I don’t know what you mean by ‘epistemic communities with knowledge bridges?’ Doesn’t any and every community or group that aspires to peer to peer relationships take forward a societal transformation? Isn’t the transition is from ‘patriarcha’, as you handily call it, to fullon peer relations unavoidably difficult and uncertain? Full of red herrings and dead ends? FWIW my corner on this is that moving towards sustained reciprocity requires a developed capacity for being psysavvy, an ability that for too many people has been sequestered and maimed by the psy professions and big pharma.

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      • That’s what I thought. I recall looking at your work before and I did think you had used Ostrom’s criteria which is to me commons theory, somewhat close to governance by user group. You call it psyCommons as well, correct? To me, commonsing is where we need to look for the economic future and I see it in direct opposition to p2p which to me is the simple libertarianism which got us into this mess.

        When I say Patriarcha I am referring to Robert Filmer’s book by that name justifying the divine right to rule and centralized patriarchy. This was dismantled primarily by John Locke who created a decentralized patriarchy with his concept of equality which ignored dependence (even Filmer recognized dependence and centralized patriarchy allowed noblesse oblige). Libertarianism and p2p theory follow Locke’s idea of equality and will lead us straight back to the beginning of the circle which brought us rampant capitalism in the first place. The concept of equality for all which all the revolutionaries wanted was conflated after the French and US revolutions to imply all had equal ability to survive in a trade economy, which planted the fraternity firmly in power. The concepts behind commons sharing do not imply trade among equals any more than the idea of equality for all was meant to imply no societal dependency.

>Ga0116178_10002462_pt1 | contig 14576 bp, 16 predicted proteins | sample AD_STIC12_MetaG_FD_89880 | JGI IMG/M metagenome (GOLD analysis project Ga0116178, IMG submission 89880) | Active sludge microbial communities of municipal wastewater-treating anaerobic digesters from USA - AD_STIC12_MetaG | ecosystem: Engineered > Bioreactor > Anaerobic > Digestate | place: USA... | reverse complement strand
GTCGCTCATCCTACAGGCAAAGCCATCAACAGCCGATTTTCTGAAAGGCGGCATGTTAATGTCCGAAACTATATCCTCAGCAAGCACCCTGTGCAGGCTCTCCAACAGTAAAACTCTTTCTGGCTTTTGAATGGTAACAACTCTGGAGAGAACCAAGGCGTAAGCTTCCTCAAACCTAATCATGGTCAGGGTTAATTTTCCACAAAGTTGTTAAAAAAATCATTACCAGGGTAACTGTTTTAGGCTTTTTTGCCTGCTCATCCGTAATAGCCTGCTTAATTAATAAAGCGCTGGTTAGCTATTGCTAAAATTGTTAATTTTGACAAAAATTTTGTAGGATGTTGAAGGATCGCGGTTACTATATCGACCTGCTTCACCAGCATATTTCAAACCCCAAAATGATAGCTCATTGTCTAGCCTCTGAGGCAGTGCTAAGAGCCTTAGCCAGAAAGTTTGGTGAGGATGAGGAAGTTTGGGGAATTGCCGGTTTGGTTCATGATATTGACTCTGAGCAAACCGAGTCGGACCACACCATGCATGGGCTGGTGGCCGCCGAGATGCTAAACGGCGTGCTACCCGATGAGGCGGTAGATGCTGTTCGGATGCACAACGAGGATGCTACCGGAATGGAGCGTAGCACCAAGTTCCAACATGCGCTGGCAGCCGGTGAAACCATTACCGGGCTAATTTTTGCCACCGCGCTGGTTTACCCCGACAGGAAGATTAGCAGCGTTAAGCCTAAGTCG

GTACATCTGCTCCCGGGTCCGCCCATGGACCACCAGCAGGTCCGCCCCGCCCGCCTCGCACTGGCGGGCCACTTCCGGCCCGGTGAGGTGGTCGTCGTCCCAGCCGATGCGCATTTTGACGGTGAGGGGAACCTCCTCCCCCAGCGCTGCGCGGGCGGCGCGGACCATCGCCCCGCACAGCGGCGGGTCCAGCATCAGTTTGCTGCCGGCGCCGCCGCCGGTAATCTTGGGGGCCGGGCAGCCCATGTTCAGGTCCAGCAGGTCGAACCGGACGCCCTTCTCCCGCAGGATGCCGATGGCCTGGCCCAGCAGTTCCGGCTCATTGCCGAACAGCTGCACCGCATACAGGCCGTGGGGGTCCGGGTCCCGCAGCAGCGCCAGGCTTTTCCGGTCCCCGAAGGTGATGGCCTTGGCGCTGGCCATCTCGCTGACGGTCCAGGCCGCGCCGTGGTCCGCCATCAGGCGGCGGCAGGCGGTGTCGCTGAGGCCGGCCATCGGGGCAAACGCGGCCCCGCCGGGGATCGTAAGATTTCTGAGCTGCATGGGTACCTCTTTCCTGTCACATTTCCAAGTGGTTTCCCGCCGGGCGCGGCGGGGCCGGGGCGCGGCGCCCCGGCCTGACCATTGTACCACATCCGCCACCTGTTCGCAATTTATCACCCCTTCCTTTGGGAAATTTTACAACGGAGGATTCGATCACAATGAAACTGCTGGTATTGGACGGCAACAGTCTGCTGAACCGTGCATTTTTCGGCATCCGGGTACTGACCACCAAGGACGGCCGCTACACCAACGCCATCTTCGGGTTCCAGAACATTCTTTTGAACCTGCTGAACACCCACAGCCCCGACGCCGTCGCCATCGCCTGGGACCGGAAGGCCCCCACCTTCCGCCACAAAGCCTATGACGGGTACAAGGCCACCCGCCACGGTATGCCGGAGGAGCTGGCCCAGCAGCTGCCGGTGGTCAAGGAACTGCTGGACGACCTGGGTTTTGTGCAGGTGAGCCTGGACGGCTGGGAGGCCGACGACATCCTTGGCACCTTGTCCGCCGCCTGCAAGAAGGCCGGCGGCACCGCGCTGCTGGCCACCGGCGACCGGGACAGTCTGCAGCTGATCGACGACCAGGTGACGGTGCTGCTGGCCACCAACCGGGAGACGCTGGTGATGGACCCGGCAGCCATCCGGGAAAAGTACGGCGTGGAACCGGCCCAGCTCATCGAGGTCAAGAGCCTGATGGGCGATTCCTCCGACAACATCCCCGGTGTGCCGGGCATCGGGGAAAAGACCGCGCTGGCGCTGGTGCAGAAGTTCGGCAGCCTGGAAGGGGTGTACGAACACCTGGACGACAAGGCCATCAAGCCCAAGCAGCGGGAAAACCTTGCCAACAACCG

This is why I said we need to look past the rainbows and unicorns stuffed under ideologies to see what the root algorithm is. The root algorithm of p2p is trade among equals, ie libertarianism, and in direct opposition to commons sharing which recognizes all users. We already have transitioned from Patriarcha in most of the world, it is Locke’s decentralized patriarchy we need to dismantle now and I see Ostrom’s work and commons theory as the primary way ahead for that. (Or back if you prefer, as it is closer to the way we once did things.)

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  2. The search for the end of history is one of the biggest fallacies of the political left. Heaven on earth is not going to exist without direct divine intervention, assuming such a being exists. Varying shades of Marxist thought have only brought us more misery, more widespread poverty, and more scapegoating than anything else. The earth is only going to be as perfect as imperfect people can make it.

    Furthermore, I’m sorry but there is a lethal flaw in this endless quest for equality. When you fail to address the existence of substantial IQ average gaps between global population groups that have been scientifically demonstrated to also correlate with socioeconomic status and GPA, you’re doing nobody a favor. All that ends up from this denial is what we see today: Endless scapegoating of the haves for the condition of the have nots and an angry desire on the part of the “champions of the poor” to take from the haves to give to poorer groups as they launch scheme after scheme based on some form of economic redistributionism.

    Unfortunately this has created a poisoned political atmosphere over the last several decades in which white people have been endlessly browbeaten into being the scapegoat of the ages.

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    • “Heaven on Earth” may have already existed, if your particular definition of it matches what is known as the “Golden Age.” I’m not sure what was the IQ of Stone Age people, nor what “socioeconomic status” they would bear in an “economy” (a trade economy — you are probably referring to socio-trade-economic-status) since they didn’t live in one, but on the other hand they didn’t contribute to a single Fukushima-like incident, for one thing.

      John Zerzan, “Against Civilization.” Really neat book. Opens up horizons.

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  3. “I recall looking at your work before and I did think you had used Ostrom’s criteria which is to me commons theory, somewhat close to governance by user group. You call it psyCommons as well, correct?”